Level 3: Deeply Embedded Resistance. This is bigger than the current change itself. This is deeply entrenched stuff, bigger than the ideas at hand. People are not resisting the idea (in fact they may even like the idea)—they are resisting you (the person proposing change), your department or your organization. This may be due to:
- Historic animosity: bureaucratic and personal
- Poor relationships
- Conflicting values & visions
- Usually involves more than one Level II factors
The most important thing is to be sure to match the right strategy with the right resistance. Repeatedly extolling the “rational” virtues of the change to folks who are scared to death of losing their jobs (or who hate you!) is never ever going to help reduce the resistance.
Carol’s Question: Let’s say you’re in a management position, or a position in your organization in charge of implementing something new. How do you work with employees who may be resistant to change? I would imagine you have to work with different groups or individuals in different ways.
My Thoughts: Yes, while resistance is natural and expected—the time of transition and depth of resistance is a huge variable. To make matters even more difficult, different people can and will respond dramatically differently to the same change. While I encourage change agents to be respectful and considerate of all people and groups during the change process—one has to be realistic and strategic about where to put one’s resources.
Generally speaking people fall into one of several categories:
Innovators (top 3%)
Those people seek opportunities & new creative ways of doing things
Strategy: Brainstorm with them to generate creative, new solutions.
Early Adopter (next 13% )
Those who are open to new creative new ways, but don’t necessarily cook up the initial idea (they're the first ones who buy any new technology.)
Strategy: Get them involved as early as possible. Involve them in doing pilot projects or phase one implementation.
Early Majority (next 34%)
Those who will change once they see concretely what the change might look like or accomplish.
Strategy: Show them success from phase one or pilot activities and help them see how those successes can apply to their area.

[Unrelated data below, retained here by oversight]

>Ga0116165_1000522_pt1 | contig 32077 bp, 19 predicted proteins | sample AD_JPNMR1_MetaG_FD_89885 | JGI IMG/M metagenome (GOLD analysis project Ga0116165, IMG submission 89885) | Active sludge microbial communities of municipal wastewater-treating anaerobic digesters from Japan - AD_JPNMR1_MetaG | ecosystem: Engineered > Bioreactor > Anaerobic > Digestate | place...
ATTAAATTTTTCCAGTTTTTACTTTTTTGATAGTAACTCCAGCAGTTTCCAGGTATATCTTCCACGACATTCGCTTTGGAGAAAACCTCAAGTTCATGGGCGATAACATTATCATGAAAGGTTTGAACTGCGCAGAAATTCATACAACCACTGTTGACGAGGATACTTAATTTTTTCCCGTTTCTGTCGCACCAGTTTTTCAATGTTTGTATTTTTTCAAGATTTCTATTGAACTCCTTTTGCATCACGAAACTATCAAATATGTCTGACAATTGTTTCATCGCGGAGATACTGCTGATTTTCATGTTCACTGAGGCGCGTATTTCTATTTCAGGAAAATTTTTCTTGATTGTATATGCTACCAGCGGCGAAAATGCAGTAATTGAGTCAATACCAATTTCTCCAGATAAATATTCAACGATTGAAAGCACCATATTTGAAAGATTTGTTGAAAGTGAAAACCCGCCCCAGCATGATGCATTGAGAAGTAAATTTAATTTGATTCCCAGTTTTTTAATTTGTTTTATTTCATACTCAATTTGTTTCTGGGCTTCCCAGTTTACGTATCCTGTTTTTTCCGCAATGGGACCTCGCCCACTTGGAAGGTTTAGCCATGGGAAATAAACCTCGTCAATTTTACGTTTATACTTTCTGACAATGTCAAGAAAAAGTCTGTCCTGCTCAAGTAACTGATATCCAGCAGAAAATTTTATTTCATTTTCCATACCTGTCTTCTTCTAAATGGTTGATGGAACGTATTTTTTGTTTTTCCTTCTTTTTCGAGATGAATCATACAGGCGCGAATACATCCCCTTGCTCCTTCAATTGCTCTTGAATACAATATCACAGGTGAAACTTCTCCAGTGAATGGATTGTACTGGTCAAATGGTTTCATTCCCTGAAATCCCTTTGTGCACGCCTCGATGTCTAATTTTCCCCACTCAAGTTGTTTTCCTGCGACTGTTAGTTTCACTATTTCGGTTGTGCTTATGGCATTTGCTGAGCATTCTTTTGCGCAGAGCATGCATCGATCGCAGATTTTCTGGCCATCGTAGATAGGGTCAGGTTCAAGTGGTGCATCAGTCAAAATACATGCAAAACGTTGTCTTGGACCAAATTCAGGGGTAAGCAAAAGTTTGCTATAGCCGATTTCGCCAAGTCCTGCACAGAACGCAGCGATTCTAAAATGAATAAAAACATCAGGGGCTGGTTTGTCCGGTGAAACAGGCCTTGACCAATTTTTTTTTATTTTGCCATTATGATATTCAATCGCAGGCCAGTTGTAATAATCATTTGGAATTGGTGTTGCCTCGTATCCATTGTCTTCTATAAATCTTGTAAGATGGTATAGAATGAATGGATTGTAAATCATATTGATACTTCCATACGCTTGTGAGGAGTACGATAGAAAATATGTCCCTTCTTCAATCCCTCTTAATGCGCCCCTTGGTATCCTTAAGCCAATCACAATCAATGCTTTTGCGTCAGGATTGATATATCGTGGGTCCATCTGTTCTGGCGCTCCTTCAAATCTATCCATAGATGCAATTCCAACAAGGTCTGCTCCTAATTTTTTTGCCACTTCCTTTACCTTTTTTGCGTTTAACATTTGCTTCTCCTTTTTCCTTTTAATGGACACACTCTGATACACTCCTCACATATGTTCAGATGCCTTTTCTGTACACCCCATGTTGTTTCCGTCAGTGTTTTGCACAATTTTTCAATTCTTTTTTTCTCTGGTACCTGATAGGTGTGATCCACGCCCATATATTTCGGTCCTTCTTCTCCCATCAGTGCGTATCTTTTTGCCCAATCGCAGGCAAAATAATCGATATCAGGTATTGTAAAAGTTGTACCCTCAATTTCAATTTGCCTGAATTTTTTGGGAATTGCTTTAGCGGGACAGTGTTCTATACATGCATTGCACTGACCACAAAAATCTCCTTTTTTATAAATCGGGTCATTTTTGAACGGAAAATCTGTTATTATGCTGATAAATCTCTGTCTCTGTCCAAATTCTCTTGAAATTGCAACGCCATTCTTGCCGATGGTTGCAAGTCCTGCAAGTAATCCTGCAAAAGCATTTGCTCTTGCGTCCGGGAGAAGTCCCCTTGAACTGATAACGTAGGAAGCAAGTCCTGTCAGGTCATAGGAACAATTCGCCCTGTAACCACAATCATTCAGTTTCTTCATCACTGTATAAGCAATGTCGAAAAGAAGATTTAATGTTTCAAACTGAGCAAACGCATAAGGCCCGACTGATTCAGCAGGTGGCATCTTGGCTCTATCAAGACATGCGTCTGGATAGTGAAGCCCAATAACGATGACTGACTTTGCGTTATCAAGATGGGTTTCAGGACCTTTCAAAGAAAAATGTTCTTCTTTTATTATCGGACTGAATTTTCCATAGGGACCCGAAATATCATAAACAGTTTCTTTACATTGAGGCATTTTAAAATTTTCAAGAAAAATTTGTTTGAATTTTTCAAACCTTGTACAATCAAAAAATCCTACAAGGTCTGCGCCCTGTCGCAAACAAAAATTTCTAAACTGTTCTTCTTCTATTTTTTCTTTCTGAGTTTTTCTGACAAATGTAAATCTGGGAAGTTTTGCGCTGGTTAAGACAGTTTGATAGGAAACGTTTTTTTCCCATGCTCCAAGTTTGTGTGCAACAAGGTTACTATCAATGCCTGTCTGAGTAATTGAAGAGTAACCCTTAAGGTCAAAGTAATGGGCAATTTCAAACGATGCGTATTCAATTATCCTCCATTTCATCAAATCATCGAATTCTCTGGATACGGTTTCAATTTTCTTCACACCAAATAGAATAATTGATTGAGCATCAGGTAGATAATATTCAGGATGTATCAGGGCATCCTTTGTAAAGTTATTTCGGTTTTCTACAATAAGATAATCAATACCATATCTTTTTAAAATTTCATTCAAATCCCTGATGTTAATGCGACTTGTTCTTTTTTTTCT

Late Majority (next 34%)
Those who will get on board when they see it’s real and they don’t have much choice.
Strategy: Stay in touch with them and meet their needs without spending too much energy. Do not let them distract your progress.
Remainder (last 16%)
Those who wait to get on the last train leaving the station (or who miss it).
Strategy: Keep the doors open AND the train moving. But DO NOT hold the train.
Make sure you work with closely with the Innovators, Early Adopters and Early Majority to build momentum and commitment for the change.
Carol’s Question: Can you share any communications tools or strategies to better work with employees, or employers, who might be resistant to change?
My Thoughts: Of course people have written whole books on this subject—so let me give it to you in a nutshell: Communicate, communicate, and communicate. Communication is, of course, your most powerful tool.
- Be open and honest about the change
- Clearly articulate the goals and processes of the change
- Respect those who resist: listen for the issues people are really concerned about and talk about them—doesn’t mean you need to “cave.”
- Relax and maintain clear focus—remember resistance is a natural useful force
- Join the resistance! In other words, stop resisting the resistance—you might just learn something!
My recommendations for further reading:
- Rick Mauer, Beyond the wall of resistance
- William Bridges, Transitions
- John Kotter, The Heart of Change
- And of course—Who Moved My Cheese